- Reuse of message counters: as seen above, frames in LoRaWAN 1.0 are encrypted in CTR mode. This method is not inherently insecure. However, a weak key update policy can make it ineffective. When using ABP, the device usually communicates with the network with the message counter reset to its initial value (so the IV is always the same). This leads to a type of plaintext attack called crib dragging which, depending on the knowledge of the structure of the messages, can compromise all communication. Obviously, the more frames are captured, the more likely it is to break this encryption.
- Nonces reuse: during the Join process, there is an exchange of nonces between the end device and the network (called DevNonce and AppNonce), which are used to prevent replay attacks. Because the generation of these nonces is not properly recorded, the reuse of some nonces cannot be completely prevented.
- No Join accept replay protection mechanism: the end device is unable to detect repeated nonces during OTAA, so replays of Join-accept type messages can occur.
- Poor Join request message replay protection: the network server only detects a certain non-specific number N of DevNonces, so an attacker should only wait N messages before replaying a Join request message.
- ACK type messages are not associated with acknowledged messages: in LoRaWAN 1.0.2, acknowledgement messages are not associated with any specific message, which could allow replay attacks.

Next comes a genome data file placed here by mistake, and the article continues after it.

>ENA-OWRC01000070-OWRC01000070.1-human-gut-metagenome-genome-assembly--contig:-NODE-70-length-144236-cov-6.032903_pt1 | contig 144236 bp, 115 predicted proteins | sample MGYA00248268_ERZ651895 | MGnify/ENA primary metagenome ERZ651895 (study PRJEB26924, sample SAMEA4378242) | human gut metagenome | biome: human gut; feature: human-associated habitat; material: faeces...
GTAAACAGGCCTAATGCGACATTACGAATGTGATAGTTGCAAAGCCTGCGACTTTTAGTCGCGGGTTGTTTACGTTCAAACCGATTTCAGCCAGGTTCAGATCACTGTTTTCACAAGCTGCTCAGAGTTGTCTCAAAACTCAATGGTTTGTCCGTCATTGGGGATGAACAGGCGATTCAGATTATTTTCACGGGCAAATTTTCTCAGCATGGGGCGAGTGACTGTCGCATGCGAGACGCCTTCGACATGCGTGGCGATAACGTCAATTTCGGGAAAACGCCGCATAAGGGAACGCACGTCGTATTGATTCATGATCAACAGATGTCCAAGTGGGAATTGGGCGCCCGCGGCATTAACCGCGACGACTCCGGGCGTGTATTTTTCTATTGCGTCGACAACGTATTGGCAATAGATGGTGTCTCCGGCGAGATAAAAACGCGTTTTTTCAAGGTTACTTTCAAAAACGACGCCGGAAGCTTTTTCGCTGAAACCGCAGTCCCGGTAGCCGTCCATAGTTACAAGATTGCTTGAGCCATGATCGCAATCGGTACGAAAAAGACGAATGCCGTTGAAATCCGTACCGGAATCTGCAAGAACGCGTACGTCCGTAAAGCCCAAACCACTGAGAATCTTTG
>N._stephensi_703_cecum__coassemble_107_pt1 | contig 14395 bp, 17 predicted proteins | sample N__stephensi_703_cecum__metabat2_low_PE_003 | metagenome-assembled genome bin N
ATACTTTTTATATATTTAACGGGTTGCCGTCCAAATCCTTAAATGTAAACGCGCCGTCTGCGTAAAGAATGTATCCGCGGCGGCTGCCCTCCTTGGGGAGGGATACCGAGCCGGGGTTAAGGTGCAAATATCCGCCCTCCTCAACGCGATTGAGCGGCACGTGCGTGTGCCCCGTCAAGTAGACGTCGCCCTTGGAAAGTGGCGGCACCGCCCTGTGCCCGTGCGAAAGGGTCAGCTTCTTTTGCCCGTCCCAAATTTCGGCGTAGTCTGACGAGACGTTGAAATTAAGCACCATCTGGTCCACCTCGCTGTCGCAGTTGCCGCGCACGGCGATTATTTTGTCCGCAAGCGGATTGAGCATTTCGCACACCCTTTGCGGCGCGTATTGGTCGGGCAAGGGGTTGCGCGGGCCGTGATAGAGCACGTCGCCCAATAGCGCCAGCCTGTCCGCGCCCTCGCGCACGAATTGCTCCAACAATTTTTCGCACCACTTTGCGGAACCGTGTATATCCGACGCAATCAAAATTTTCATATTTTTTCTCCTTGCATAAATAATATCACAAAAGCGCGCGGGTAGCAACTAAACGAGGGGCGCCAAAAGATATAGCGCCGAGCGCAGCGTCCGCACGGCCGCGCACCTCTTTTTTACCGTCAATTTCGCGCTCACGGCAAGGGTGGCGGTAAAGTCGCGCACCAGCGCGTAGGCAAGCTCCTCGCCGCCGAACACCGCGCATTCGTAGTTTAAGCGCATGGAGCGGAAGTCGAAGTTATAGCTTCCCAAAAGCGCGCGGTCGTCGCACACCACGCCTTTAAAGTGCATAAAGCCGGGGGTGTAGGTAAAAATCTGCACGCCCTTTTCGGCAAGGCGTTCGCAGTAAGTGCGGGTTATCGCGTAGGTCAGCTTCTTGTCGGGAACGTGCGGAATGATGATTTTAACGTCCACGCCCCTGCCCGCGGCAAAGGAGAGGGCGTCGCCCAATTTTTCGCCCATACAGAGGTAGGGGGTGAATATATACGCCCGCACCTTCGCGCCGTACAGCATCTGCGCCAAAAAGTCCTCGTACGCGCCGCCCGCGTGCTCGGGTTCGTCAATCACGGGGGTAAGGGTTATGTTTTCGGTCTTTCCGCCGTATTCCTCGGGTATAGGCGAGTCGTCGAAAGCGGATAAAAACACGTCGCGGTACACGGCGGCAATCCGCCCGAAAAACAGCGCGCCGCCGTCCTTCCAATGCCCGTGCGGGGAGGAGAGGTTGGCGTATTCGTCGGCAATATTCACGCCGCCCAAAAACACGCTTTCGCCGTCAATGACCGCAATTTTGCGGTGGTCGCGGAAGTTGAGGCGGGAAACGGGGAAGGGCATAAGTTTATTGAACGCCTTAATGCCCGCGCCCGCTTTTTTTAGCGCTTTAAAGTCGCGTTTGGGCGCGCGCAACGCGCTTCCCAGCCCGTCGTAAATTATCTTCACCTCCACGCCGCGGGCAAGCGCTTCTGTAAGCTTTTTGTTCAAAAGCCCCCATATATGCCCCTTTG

- Join accept type messages are not associated with Join-requests: there is no way to connect Join requests made in OTAA in LoRaWAN 1.0.2 with their corresponding accept, beyond their temporary occurrence.
- No mechanism for confirmation of security context changes: ‘Security context’ refers to the set of counters and keys required for frame encryption and authentication. When a change in that context occurs, the network server confirms it by its mere presence in an upstream frame (i.e. from the end device). However, the end device has no way of confirming these context changes, and may become disassociated from the network server.
- Without end-to-end protection: and finally, as discussed in the previous entry, because the AppKey is shared by both the network server and the application servers, nothing prevents the network server from intercepting the content of the frames directed to the application servers.
LoRaWAN 1.1 introduces a number of changes that correct these vulnerabilities in different ways:
- The reuse of counters is corrected by anticipating their overflow (using a new message called Rejoin request) and, in the particular case of ABP, by storing the last value of the counter in non-volatile memory.
- The reuse of nonces is prevented by properly registering the generated nonces, avoiding their reuse.